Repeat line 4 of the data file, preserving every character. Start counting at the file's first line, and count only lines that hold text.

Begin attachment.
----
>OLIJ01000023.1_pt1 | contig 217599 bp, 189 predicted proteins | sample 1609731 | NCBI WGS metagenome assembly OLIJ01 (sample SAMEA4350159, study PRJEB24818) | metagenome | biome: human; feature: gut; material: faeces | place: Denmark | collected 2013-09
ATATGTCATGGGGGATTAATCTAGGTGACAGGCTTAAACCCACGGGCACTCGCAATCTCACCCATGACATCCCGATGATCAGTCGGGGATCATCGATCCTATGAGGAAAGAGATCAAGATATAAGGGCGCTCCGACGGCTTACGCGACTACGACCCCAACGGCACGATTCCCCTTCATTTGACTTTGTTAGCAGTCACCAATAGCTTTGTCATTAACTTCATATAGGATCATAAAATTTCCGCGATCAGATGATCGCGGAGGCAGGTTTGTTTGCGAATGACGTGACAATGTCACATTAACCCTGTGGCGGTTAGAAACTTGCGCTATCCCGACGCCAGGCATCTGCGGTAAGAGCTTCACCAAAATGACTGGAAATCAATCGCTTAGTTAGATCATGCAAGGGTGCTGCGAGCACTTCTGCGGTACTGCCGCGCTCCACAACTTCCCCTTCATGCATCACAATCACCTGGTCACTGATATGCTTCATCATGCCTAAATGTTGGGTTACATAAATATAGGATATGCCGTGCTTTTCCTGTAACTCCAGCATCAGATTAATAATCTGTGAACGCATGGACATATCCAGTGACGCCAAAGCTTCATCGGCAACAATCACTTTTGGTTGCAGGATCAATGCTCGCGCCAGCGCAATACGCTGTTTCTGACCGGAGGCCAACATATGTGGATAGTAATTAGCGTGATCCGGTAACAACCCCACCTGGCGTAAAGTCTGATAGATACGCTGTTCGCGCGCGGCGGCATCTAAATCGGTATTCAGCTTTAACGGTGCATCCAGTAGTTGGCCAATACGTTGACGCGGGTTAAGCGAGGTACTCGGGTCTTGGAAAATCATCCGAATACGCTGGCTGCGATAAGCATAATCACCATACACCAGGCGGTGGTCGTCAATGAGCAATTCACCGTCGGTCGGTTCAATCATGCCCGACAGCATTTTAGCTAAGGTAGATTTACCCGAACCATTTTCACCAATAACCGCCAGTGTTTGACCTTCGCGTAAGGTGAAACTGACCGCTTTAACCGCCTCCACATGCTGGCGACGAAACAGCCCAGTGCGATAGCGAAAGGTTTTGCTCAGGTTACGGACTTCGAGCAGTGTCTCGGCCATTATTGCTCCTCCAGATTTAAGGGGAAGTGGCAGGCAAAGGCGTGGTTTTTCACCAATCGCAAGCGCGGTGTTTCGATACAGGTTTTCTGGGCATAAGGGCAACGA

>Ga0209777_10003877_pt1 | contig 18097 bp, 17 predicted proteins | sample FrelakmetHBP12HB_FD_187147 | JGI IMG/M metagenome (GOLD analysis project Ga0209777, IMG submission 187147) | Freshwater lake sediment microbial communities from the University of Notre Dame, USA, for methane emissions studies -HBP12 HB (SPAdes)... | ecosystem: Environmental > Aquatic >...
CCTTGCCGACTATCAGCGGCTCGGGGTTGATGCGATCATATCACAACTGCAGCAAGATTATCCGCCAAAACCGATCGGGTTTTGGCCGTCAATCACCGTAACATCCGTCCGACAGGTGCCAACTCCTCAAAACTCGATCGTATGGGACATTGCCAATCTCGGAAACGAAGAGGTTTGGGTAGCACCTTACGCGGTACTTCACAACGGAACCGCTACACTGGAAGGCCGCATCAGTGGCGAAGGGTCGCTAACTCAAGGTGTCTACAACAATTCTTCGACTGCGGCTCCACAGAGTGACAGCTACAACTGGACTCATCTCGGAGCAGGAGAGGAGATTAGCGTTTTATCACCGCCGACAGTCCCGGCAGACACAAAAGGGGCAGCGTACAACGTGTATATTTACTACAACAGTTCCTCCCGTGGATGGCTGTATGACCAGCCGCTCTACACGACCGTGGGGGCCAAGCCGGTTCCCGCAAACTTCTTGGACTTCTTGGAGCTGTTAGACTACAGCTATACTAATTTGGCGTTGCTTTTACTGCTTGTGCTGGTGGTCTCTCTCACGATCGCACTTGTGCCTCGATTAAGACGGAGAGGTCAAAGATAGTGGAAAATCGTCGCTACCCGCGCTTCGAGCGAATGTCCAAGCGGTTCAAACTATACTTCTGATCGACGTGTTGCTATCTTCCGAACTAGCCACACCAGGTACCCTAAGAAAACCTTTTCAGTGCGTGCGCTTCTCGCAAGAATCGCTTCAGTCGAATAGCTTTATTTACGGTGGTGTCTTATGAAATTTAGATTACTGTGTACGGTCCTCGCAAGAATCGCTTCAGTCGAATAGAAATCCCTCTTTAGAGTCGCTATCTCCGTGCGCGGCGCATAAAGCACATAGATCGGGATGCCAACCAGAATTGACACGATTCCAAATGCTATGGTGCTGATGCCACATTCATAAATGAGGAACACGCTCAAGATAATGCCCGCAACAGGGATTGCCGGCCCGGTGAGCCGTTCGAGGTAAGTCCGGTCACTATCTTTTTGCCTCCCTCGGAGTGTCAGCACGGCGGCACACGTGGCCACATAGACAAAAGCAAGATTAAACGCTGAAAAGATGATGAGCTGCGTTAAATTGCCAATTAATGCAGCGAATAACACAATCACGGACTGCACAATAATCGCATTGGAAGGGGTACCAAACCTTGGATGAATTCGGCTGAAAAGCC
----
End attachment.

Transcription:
CCTTGCCGACTATCAGCGGCTCGGGGTTGATGCGATCATATCACAACTGCAGCAAGATTATCCGCCAAAACCGATCGGGTTTTGGCCGTCAATCACCGTAACATCCGTCCGACAGGTGCCAACTCCTCAAAACTCGATCGTATGGGACATTGCCAATCTCGGAAACGAAGAGGTTTGGGTAGCACCTTACGCGGTACTTCACAACGGAACCGCTACACTGGAAGGCCGCATCAGTGGCGAAGGGTCGCTAACTCAAGGTGTCTACAACAATTCTTCGACTGCGGCTCCACAGAGTGACAGCTACAACTGGACTCATCTCGGAGCAGGAGAGGAGATTAGCGTTTTATCACCGCCGACAGTCCCGGCAGACACAAAAGGGGCAGCGTACAACGTGTATATTTACTACAACAGTTCCTCCCGTGGATGGCTGTATGACCAGCCGCTCTACACGACCGTGGGGGCCAAGCCGGTTCCCGCAAACTTCTTGGACTTCTTGGAGCTGTTAGACTACAGCTATACTAATTTGGCGTTGCTTTTACTGCTTGTGCTGGTGGTCTCTCTCACGATCGCACTTGTGCCTCGATTAAGACGGAGAGGTCAAAGATAGTGGAAAATCGTCGCTACCCGCGCTTCGAGCGAATGTCCAAGCGGTTCAAACTATACTTCTGATCGACGTGTTGCTATCTTCCGAACTAGCCACACCAGGTACCCTAAGAAAACCTTTTCAGTGCGTGCGCTTCTCGCAAGAATCGCTTCAGTCGAATAGCTTTATTTACGGTGGTGTCTTATGAAATTTAGATTACTGTGTACGGTCCTCGCAAGAATCGCTTCAGTCGAATAGAAATCCCTCTTTAGAGTCGCTATCTCCGTGCGCGGCGCATAAAGCACATAGATCGGGATGCCAACCAGAATTGACACGATTCCAAATGCTATGGTGCTGATGCCACATTCATAAATGAGGAACACGCTCAAGATAATGCCCGCAACAGGGATTGCCGGCCCGGTGAGCCGTTCGAGGTAAGTCCGGTCACTATCTTTTTGCCTCCCTCGGAGTGTCAGCACGGCGGCACACGTGGCCACATAGACAAAAGCAAGATTAAACGCTGAAAAGATGATGAGCTGCGTTAAATTGCCAATTAATGCAGCGAATAACACAATCACGGACTGCACAATAATCGCATTGGAAGGGGTACCAAACCTTGGATGAATTCGGCTGAAAAGCC